Let’s get started first with what you should NOT be doing – and that’s being passively aggressive.
If your go-to response to conflict is to complain to the people around you, or to plan revenge, or make snide remarks or facial expressions on the side rather than directly address the problem, then you are most likely doing an outstanding job of alienating the people around you and successfully making things worse. This is also known as “crazymaking” behavior. Yes, that’s an official identification. Passive aggressiveness is a destructive communication behavior, so don’t do it. Be better than that.
How can we be better than that?
Well, let’s start by addressing how you respond to conflict and how you might want to do it better. To do this, I want you to think about all of these approaches I’m going to talk about as strategic options. In addition to considering your level of comfort in conflict, consider the topic, the situation, the other person, and the possible outcomes. When making your strategic choice, consider your goal for engaging and con
sider your desired outcome.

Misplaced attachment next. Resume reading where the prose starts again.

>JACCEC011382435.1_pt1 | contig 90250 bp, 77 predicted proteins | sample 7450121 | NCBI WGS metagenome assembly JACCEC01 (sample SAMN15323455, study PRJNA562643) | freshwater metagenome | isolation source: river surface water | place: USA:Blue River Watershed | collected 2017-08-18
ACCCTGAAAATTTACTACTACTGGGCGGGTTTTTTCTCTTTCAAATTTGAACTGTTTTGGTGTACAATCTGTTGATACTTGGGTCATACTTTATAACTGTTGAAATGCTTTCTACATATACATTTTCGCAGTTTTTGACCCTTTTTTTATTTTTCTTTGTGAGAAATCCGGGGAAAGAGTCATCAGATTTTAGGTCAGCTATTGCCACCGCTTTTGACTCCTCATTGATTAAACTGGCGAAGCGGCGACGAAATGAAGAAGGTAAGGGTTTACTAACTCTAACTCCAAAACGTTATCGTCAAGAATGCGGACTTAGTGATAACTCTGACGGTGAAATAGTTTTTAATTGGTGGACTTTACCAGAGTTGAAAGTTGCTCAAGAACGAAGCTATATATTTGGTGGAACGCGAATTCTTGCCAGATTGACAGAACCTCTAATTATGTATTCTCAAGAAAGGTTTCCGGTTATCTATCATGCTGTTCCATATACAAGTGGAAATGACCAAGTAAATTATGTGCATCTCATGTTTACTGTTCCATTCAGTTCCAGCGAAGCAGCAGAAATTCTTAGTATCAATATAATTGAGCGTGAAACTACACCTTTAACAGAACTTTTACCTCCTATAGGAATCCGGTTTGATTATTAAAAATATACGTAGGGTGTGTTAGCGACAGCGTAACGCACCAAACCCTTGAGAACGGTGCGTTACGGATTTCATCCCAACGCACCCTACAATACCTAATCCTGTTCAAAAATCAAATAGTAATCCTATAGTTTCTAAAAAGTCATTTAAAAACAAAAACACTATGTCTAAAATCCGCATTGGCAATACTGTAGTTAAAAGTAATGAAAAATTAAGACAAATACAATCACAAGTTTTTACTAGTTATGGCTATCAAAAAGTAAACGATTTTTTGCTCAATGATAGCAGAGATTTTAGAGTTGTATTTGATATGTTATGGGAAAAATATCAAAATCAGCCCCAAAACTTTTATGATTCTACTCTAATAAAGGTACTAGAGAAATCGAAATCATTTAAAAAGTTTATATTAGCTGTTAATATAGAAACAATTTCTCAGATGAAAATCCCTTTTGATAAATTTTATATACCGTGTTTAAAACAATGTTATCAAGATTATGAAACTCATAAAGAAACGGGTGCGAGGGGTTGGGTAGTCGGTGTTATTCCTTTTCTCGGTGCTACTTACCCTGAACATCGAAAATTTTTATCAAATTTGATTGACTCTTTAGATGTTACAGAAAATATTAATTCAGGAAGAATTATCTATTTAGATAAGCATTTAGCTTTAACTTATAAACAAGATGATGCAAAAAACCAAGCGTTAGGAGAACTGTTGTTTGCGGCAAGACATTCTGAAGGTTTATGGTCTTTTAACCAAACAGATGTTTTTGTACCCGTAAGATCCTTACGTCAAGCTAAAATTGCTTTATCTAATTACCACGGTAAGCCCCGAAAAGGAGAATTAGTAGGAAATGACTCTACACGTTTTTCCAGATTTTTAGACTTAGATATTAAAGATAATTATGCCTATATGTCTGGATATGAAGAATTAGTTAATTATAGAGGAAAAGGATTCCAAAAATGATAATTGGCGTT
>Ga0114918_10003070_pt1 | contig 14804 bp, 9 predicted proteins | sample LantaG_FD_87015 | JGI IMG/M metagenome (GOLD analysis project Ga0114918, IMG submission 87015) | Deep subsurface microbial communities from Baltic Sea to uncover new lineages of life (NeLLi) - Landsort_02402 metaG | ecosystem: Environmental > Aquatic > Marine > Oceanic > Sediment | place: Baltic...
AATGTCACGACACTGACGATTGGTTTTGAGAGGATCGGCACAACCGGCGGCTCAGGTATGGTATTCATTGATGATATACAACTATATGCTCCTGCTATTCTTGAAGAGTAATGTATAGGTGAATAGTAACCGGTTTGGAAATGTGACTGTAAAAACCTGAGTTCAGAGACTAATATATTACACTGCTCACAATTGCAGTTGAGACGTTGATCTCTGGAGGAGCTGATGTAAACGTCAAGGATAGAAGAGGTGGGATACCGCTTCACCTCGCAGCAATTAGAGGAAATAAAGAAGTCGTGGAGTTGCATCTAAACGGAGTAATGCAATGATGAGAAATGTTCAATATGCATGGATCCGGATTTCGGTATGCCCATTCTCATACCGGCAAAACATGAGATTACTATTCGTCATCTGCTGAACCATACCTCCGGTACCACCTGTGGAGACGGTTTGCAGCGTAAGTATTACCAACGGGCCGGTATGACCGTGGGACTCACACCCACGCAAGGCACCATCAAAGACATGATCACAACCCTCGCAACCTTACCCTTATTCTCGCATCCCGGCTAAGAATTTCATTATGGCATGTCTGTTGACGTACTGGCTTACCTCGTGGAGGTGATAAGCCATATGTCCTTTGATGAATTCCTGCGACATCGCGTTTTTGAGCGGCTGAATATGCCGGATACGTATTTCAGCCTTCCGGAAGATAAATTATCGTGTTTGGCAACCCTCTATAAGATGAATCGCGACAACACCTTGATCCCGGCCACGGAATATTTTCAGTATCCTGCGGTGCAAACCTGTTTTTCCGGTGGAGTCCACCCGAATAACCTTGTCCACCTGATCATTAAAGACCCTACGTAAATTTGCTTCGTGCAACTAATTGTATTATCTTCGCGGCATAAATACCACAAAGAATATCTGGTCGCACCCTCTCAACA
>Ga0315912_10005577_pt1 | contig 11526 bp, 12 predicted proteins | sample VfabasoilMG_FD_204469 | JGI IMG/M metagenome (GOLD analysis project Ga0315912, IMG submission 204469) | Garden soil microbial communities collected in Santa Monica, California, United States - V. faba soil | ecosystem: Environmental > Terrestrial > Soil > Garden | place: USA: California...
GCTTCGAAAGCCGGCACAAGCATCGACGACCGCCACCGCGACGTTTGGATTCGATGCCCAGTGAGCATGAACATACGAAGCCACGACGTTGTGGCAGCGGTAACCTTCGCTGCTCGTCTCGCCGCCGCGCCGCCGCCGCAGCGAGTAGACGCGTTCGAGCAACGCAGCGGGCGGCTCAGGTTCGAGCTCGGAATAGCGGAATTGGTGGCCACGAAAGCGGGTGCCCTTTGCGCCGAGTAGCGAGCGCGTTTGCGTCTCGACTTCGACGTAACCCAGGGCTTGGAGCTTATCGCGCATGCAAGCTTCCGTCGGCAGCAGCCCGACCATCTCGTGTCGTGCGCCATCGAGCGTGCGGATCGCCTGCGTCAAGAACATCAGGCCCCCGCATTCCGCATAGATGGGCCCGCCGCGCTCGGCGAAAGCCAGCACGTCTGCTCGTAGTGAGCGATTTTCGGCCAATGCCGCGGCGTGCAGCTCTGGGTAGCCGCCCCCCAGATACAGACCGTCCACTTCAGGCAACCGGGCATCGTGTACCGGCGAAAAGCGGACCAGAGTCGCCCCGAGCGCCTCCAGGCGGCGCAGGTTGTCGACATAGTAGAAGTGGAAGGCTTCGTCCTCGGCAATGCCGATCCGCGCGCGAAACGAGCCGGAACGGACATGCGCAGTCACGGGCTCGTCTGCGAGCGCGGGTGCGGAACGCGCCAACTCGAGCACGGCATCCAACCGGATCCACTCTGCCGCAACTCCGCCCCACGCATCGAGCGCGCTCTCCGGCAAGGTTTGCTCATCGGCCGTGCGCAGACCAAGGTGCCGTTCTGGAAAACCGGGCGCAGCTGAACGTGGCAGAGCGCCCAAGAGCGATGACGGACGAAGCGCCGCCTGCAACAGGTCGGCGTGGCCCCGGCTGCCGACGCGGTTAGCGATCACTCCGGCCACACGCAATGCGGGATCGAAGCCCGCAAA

1. One way to respond to conflict is to just avoid it altogether. Maybe you’re afraid to rock the boat, so you don’t say anything at all. Or you tell a joke or change the subject. If you’re okay with putting up with the status quo, then that’s fine. Keep on avoiding it, and nothing will change. Sometimes there is a time for conflict avoidance. Have you ever heard the phrase, “pick your battles?” Those of you in long-term relationships are most likely very acquainted with that phrase. It means to think about the problem that’s irritating you now and think about it in the grand scheme of things and ask yourself whether it’s important enough that it needs addressing? Or is it a minor offense that you will likely not even remember next week? Or maybe you just don’t care enough about the topic or the person for that matter to engage. Or maybe you just don’t want to get into a physical altercation and you have good reason to believe where the conflict would be headed. These are all legit reasons to avoid conflict. But if your go-to response for all conflict, even when it’s over things that do matter, is to avoid it, then I urge you to keep listening so you can consider some alternatives. After all, how can you expect anyone else to know that something is bothering you if you don’t address it? And when you really think about it, it’s unfair of you to be mad at someone for something and they don’t even know they did anything that made you mad. And on top of that, you deny the other person the opportunity to make things right by staying low-key mad and avoiding addressing the issue.